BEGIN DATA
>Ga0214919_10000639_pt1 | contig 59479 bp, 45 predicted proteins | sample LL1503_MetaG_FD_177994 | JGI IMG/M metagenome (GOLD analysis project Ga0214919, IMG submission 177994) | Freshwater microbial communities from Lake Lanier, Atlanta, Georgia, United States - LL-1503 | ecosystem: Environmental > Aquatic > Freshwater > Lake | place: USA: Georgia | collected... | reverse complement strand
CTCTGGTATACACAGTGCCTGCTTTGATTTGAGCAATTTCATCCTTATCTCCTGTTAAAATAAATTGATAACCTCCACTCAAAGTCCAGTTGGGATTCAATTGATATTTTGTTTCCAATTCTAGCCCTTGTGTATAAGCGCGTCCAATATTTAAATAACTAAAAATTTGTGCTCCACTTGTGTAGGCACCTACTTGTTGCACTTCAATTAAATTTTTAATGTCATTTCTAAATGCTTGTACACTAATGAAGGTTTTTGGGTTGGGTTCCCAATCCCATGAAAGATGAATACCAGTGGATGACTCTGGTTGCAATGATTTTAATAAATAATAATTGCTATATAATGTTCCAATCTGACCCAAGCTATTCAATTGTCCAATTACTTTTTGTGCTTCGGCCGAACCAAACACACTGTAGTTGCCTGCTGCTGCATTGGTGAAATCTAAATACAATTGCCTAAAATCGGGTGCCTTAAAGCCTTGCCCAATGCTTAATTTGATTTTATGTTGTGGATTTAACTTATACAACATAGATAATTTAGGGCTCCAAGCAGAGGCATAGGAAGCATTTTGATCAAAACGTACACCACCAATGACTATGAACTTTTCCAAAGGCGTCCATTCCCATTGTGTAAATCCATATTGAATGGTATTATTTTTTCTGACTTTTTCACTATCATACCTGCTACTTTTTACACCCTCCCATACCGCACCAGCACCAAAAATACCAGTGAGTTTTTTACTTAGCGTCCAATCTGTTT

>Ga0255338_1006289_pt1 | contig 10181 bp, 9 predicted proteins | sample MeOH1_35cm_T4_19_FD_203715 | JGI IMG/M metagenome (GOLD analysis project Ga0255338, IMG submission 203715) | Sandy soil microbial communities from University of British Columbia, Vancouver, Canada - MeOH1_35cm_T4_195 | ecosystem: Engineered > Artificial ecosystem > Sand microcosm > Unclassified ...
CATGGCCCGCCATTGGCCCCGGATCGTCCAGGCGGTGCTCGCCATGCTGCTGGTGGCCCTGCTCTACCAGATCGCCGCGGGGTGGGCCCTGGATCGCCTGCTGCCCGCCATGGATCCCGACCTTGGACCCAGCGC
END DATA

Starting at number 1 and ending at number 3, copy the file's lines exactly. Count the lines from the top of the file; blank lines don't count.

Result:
>Ga0214919_10000639_pt1 | contig 59479 bp, 45 predicted proteins | sample LL1503_MetaG_FD_177994 | JGI IMG/M metagenome (GOLD analysis project Ga0214919, IMG submission 177994) | Freshwater microbial communities from Lake Lanier, Atlanta, Georgia, United States - LL-1503 | ecosystem: Environmental > Aquatic > Freshwater > Lake | place: USA: Georgia | collected... | reverse complement strand
CTCTGGTATACACAGTGCCTGCTTTGATTTGAGCAATTTCATCCTTATCTCCTGTTAAAATAAATTGATAACCTCCACTCAAAGTCCAGTTGGGATTCAATTGATATTTTGTTTCCAATTCTAGCCCTTGTGTATAAGCGCGTCCAATATTTAAATAACTAAAAATTTGTGCTCCACTTGTGTAGGCACCTACTTGTTGCACTTCAATTAAATTTTTAATGTCATTTCTAAATGCTTGTACACTAATGAAGGTTTTTGGGTTGGGTTCCCAATCCCATGAAAGATGAATACCAGTGGATGACTCTGGTTGCAATGATTTTAATAAATAATAATTGCTATATAATGTTCCAATCTGACCCAAGCTATTCAATTGTCCAATTACTTTTTGTGCTTCGGCCGAACCAAACACACTGTAGTTGCCTGCTGCTGCATTGGTGAAATCTAAATACAATTGCCTAAAATCGGGTGCCTTAAAGCCTTGCCCAATGCTTAATTTGATTTTATGTTGTGGATTTAACTTATACAACATAGATAATTTAGGGCTCCAAGCAGAGGCATAGGAAGCATTTTGATCAAAACGTACACCACCAATGACTATGAACTTTTCCAAAGGCGTCCATTCCCATTGTGTAAATCCATATTGAATGGTATTATTTTTTCTGACTTTTTCACTATCATACCTGCTACTTTTTACACCCTCCCATACCGCACCAGCACCAAAAATACCAGTGAGTTTTTTACTTAGCGTCCAATCTGTTT

>Ga0255338_1006289_pt1 | contig 10181 bp, 9 predicted proteins | sample MeOH1_35cm_T4_19_FD_203715 | JGI IMG/M metagenome (GOLD analysis project Ga0255338, IMG submission 203715) | Sandy soil microbial communities from University of British Columbia, Vancouver, Canada - MeOH1_35cm_T4_195 | ecosystem: Engineered > Artificial ecosystem > Sand microcosm > Unclassified ...